Young Playwrights Festival

Submission Deadline:  Tuesday, February 13, 2018

Festival:  May 11-13, 2018

  • Are you between the ages of 12 - 18 and in middle school or high school?
  • Have you ever written a play or had an idea for one?
  • Would you like to see a play of yours workshopped by professionals and presented at the world-renowned Eugene O'Neill Theater Center?

The Young Playwrights Festival takes place each spring at the Eugene O’Neill Theater Center.  If your play is selected for the Festival, you will work with a creative team composed of a director, dramaturg, designer, and actors to develop and stage your script.

The development process for each script will draw on the techniques used during the O'Neill's renowned professional summer play development conferences.  Through these methods, you will have the opportunity to take your creative writing project to the next step, by moving from the initial isolation of writing to the collaborative process of making your script into a living, breathing play.

You should expect a vibrant discussion of your work, professional and helpful artists with whom to work, full rehearsals with your artistic team, and opportunities to re-write and re-work your play.  The Festival culminates in a script-in-hand public reading of your work.

All selected playwrights must be available for the entire duration of the Festival. The O'Neill does not provide housing or travel for Festival attendees.

Advice to Young Playwrights

Dramatic writing is visual writing: A play is different from a novel or a short story in that it is meant to be performed.  A playwright must always focus on what the stage will look like once it is live.  This can be a point of real creativity: if you want to set it in a kitchen, set it in a kitchen.  If you prefer the moon, set it on the moon.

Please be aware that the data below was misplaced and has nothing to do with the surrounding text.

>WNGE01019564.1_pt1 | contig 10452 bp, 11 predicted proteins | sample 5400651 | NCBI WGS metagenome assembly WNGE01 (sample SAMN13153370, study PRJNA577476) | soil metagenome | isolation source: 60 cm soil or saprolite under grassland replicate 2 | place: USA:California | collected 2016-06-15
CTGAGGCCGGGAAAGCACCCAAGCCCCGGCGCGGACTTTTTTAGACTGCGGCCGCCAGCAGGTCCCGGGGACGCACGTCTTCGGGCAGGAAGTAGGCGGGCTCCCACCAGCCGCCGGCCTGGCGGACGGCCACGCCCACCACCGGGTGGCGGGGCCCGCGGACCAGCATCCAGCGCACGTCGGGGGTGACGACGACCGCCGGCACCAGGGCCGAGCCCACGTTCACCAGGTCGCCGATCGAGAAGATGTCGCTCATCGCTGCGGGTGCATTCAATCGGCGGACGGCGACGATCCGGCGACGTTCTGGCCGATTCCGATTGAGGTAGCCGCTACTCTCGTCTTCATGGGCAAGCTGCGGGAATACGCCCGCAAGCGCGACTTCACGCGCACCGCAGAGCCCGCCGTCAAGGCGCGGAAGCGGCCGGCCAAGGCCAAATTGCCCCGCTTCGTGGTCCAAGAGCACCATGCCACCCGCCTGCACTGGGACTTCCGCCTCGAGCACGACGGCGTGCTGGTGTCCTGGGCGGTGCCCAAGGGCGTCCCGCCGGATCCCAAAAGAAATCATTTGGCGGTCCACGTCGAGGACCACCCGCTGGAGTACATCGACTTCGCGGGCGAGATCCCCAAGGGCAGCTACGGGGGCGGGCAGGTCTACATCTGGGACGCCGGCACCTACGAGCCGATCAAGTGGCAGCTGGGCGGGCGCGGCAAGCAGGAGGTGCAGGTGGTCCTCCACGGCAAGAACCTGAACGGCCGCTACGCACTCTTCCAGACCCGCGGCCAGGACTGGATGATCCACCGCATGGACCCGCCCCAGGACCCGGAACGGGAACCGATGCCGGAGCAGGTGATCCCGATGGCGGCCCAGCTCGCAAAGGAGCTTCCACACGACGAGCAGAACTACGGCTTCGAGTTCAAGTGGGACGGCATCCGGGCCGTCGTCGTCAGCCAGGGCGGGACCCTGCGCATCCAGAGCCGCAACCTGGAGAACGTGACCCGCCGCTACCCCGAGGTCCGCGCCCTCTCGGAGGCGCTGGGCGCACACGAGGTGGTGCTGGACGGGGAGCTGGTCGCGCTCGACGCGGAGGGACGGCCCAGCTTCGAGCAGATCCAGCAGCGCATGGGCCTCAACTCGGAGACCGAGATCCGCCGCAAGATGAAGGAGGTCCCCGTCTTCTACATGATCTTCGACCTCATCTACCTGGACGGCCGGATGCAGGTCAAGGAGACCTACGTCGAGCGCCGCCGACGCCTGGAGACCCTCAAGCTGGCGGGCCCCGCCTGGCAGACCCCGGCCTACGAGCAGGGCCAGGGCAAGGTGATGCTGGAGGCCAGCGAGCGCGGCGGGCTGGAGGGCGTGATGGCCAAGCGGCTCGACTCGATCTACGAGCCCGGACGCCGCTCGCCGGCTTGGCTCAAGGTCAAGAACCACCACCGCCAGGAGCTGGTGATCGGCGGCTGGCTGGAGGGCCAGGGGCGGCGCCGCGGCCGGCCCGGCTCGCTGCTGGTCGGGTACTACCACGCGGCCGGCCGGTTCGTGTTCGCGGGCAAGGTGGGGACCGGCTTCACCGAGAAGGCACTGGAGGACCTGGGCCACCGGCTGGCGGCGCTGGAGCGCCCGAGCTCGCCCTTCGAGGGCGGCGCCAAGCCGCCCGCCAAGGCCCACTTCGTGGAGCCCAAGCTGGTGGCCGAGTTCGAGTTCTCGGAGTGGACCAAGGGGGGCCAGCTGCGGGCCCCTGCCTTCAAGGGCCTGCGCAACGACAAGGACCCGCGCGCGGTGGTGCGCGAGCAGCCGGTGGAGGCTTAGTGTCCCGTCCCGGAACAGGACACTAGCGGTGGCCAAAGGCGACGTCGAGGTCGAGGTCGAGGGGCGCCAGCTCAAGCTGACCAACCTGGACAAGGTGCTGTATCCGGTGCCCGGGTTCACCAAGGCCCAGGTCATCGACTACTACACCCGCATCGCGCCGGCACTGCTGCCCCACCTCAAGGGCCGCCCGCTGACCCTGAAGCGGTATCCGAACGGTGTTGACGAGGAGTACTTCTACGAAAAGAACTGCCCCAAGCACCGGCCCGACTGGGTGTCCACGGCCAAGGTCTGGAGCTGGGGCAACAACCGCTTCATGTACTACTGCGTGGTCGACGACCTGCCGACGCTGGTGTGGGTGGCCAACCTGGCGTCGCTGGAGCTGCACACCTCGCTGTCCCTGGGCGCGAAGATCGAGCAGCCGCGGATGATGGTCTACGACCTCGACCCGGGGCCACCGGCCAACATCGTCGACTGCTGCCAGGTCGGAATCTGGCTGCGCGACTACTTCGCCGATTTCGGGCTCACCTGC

Drama is conflict: Somebody has a desire, and something stands in their way.  It sounds vague, but it's the essence of drama.

Don't over-explain: Once you lose an audience, it's almost impossible to get them back.  So keep things going forward, and don't pause to explain.  The audience may get confused, but a little confusion can be fun.  And exposition is never dramatic.

Strange events permit themselves the luxury of occurring: You've probably been exposed to Realism, with a big R. Realism was a movement that sought to represent "real life" on stage. When it debuted in the late 1800s, it caused riots.  It's been the American formula for over 60 years.


You don't have to follow that.  You can have a hover-car chase, swap characters faces, and stage a gunfight in a field of pineapples.  In fact, in Len Jenkin's Careless Love, all of that happens. If you have an idea, any idea, no matter how crazy it may seem, write it. Somebody will find a way to do it.

Have fun: Writing a play is hard and it takes a lot of work. But seeing something you wrote live on the stage is unbelievably rewarding


Support for YPF provided by:

  • Bodenwein Public Benevolent Foundation, Bank of America, N.A., Trustee
  • Charter Oak Federal Credit Union - Community Giving Grants Program
  • Connecticut Automotive Retailers' Association
  • Waterford Education Foundation